Rob brings over 18 years of industry experience in technology marketing – both direct and channel, to his position at Quadient. Previously, Rob led Marketing at Avaya Canada, go to market for medium businesses at Dell Canada and brings marketing, finance, manufacturing and logistics experience from his time at Maple Leaf Foods. An avid composer and musician, Rob continues to combine digital and social media to drive awareness and consideration in the B2B marketplace. Rob holds an MBA from the Schulich School of Business.
As consumers, we are often the victims of digital processes that break down when they hit the physical world. This weekend, we pre-ordered tickets for a show and arrived at the venue just before it was about to start. Unfortunately, the online process was not fully digital – it required the output of paper tickets in order for us to hand over to the attendant and enter the show.
The screens on the kiosk screamed out a giant “Paper Error” message – signalling that we were to get in a long line up in order to have an agent print us out paper tickets. The good news – the staff were very helpful and efficient and got everyone to their seats on time. But the experience stands as an example of what happens when companies digitize only a portion of the overall customer experience and have difficulty managing the last “physical” mile to ensure a seamless customer experience. Indeed, more than one enterprise IT team has a story to tell about a new digital experience being thwarted by an unforeseen “Paper Error” or disconnected physical process that ends up looking like this to a customer:
The importance of consistency across channels
The first thing that IT teams need to consider when designing digital experiences is that customers expect a consistent level of service across physical and digital channels – as well as the frictionless flow of information between channels – facts that were well captureds in a June 2018 study conducted by Ipsos and Medallia.
This concept was well covered in last week’s blog, and bears revisiting with the excellent report created by the team at Forrester entitled “Customers Prefer Hybrid Digital/Physical Experiences” – a complimentary copy is available here: https://www.quadient.com/resources/customers-prefer-hybrid-digitalphysical-experiences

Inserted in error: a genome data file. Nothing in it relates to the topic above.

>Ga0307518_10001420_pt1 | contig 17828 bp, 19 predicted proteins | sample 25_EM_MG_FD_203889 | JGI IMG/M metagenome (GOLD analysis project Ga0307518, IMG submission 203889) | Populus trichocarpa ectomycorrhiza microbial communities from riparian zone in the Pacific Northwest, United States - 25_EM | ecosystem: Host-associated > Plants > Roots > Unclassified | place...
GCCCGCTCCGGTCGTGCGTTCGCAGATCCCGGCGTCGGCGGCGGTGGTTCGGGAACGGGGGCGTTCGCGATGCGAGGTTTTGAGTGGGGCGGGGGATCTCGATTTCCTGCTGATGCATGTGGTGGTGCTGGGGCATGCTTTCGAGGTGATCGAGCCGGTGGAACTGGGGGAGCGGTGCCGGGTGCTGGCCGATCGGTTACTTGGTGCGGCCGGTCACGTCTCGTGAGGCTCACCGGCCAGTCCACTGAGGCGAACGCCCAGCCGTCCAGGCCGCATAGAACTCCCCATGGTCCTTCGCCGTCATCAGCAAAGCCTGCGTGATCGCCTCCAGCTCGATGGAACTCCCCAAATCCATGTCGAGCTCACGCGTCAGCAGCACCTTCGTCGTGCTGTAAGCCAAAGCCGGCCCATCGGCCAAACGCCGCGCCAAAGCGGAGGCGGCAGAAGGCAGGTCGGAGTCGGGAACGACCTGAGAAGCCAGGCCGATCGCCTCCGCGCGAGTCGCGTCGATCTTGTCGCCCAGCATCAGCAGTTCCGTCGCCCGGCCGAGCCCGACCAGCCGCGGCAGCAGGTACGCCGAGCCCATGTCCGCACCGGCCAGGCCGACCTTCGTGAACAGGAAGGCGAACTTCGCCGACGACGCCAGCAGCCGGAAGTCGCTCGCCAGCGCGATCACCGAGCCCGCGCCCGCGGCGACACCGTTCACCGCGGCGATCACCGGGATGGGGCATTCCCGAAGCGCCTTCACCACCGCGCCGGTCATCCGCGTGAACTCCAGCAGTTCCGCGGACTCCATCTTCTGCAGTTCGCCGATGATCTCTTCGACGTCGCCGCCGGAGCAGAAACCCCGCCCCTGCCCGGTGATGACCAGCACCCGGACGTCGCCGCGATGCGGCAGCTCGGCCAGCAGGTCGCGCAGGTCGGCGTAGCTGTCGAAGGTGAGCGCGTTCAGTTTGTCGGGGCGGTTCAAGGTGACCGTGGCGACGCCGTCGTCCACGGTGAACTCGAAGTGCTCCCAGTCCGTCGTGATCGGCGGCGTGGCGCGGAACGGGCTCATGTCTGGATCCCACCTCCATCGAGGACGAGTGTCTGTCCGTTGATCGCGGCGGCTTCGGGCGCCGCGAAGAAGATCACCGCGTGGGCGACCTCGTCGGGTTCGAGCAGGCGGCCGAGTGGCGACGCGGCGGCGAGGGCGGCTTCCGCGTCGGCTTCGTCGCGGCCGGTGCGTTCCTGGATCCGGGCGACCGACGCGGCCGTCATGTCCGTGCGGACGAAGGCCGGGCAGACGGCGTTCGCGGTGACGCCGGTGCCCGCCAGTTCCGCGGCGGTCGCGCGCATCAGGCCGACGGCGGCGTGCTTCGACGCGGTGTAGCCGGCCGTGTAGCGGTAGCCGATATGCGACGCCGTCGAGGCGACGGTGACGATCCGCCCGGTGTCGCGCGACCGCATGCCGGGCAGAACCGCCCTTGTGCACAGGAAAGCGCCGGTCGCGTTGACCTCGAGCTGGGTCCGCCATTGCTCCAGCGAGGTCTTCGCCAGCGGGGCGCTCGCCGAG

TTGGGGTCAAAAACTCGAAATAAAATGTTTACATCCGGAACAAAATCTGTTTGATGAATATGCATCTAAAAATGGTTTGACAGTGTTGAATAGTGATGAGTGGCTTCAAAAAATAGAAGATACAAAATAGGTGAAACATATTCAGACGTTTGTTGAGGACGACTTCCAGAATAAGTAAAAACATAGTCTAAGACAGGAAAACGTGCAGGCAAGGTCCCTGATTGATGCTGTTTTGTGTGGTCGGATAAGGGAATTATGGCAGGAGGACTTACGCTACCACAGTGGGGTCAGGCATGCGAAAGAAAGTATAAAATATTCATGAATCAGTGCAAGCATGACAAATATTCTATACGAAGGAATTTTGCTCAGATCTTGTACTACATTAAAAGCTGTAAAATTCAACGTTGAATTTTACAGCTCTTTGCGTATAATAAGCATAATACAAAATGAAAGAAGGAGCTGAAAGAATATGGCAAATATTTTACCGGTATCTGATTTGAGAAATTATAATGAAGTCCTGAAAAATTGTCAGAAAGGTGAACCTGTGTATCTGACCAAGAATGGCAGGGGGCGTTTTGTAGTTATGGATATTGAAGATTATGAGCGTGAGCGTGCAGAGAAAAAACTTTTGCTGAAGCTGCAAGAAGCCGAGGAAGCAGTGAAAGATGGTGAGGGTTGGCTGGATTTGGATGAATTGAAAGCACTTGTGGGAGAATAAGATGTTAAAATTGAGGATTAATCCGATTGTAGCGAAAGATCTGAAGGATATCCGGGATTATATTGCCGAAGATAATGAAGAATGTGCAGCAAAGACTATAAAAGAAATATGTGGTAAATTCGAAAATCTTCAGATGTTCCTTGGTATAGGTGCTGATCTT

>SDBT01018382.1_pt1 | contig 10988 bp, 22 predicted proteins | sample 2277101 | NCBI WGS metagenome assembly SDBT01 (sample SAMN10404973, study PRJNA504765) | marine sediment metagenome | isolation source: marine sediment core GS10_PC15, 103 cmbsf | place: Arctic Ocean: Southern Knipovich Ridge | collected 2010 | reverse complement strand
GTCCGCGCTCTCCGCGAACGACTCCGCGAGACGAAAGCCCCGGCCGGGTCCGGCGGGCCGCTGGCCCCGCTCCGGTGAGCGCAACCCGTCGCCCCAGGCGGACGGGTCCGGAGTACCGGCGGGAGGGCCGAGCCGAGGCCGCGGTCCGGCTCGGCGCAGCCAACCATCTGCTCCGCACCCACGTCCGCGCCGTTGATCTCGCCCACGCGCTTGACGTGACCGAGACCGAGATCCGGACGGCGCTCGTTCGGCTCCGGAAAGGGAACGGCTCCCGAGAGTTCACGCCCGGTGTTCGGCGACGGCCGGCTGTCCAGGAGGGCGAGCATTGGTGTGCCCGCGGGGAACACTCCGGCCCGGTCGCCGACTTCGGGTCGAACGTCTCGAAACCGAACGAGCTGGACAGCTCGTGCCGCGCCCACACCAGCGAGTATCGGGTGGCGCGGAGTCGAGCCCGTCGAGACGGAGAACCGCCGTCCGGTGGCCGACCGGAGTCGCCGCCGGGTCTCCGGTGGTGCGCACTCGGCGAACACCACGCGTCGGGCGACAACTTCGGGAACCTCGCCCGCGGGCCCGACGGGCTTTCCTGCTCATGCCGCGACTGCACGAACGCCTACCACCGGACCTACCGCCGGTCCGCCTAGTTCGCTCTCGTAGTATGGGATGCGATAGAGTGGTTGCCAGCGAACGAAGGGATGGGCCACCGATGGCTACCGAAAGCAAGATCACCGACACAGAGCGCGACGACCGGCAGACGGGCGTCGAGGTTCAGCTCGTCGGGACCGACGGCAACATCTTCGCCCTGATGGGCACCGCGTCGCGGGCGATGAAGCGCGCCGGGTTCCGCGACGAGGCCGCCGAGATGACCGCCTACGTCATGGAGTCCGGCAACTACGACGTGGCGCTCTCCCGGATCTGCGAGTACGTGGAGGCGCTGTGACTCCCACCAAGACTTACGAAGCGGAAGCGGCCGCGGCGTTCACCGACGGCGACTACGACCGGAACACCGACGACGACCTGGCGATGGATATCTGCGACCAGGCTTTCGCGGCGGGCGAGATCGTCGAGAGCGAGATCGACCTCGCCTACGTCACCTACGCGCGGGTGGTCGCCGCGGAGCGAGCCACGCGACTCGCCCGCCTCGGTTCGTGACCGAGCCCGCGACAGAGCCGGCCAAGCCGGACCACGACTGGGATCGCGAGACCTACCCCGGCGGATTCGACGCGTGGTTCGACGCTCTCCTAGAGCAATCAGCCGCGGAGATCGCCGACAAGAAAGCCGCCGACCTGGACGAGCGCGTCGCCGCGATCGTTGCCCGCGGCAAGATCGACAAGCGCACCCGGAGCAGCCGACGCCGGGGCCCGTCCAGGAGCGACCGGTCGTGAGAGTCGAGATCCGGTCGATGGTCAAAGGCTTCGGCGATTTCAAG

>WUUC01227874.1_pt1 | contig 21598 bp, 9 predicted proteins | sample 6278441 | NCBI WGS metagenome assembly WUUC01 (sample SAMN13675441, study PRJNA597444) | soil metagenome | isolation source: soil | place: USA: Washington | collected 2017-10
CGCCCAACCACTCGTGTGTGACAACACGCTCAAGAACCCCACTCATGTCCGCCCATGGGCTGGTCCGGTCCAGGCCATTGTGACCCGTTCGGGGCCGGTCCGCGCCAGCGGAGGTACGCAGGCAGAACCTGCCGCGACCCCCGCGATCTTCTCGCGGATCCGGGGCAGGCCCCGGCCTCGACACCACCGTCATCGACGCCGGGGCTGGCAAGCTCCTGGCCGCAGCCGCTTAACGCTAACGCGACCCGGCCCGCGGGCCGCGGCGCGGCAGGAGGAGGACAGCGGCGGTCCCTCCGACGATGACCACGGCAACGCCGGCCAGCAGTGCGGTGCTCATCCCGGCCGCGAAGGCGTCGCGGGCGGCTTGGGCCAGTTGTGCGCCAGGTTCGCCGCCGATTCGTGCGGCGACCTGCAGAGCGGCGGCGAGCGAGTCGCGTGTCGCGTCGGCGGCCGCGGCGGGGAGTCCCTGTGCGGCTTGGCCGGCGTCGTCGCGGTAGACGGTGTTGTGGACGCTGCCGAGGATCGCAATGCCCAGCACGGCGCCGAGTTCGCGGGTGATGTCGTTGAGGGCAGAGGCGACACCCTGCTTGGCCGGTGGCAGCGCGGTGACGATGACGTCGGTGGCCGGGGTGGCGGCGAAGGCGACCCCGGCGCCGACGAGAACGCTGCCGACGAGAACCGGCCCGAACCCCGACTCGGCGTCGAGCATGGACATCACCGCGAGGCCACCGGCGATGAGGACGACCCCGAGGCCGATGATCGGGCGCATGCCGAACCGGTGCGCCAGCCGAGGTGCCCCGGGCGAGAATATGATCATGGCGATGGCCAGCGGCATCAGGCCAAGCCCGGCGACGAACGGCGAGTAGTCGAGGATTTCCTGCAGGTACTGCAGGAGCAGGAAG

Figuring out where to start
How then should teams responsible for creating new digital experiences begin? Should then embrace digital requirements first, prioritizing speed to market and potentially opening up gaps between legacy systems and offline communications? Or is it more important to take a holistic approach and take the entire customer journey into account from the start?
In order to answer this question, the team at Quadient turned to Madison Advisors to examine the various approaches that digital leaders are taking in addressing these challenges. They looked at the challenges facing companies looking to digitally transform their businesses, and how customer communications management might be applied against these emerging channels to help deliver a complete customer experience.
According to Madison Advisors:
In the resulting white paper entitled “Keeping the Customer in Mind When Going Digital”, the team at Madison provides guidance on which types of projects might best be matched with a digital first approach, and which make more sense to approach with an omni-channel strategy. To review their findings, access the complimentary white paper here: